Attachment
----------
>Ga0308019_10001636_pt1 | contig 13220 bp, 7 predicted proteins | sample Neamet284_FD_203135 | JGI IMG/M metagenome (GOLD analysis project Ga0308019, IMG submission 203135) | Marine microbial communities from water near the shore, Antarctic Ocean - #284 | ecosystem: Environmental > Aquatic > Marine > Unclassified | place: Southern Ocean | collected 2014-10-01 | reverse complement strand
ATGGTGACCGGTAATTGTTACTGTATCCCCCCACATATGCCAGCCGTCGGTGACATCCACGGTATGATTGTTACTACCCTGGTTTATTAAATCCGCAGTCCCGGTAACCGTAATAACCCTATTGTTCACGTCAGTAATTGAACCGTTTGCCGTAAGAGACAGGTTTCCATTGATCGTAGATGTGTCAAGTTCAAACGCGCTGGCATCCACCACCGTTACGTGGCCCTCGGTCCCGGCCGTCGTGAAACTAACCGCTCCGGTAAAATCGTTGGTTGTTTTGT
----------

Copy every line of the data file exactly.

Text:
>Ga0308019_10001636_pt1 | contig 13220 bp, 7 predicted proteins | sample Neamet284_FD_203135 | JGI IMG/M metagenome (GOLD analysis project Ga0308019, IMG submission 203135) | Marine microbial communities from water near the shore, Antarctic Ocean - #284 | ecosystem: Environmental > Aquatic > Marine > Unclassified | place: Southern Ocean | collected 2014-10-01 | reverse complement strand
ATGGTGACCGGTAATTGTTACTGTATCCCCCCACATATGCCAGCCGTCGGTGACATCCACGGTATGATTGTTACTACCCTGGTTTATTAAATCCGCAGTCCCGGTAACCGTAATAACCCTATTGTTCACGTCAGTAATTGAACCGTTTGCCGTAAGAGACAGGTTTCCATTGATCGTAGATGTGTCAAGTTCAAACGCGCTGGCATCCACCACCGTTACGTGGCCCTCGGTCCCGGCCGTCGTGAAACTAACCGCTCCGGTAAAATCGTTGGTTGTTTTGT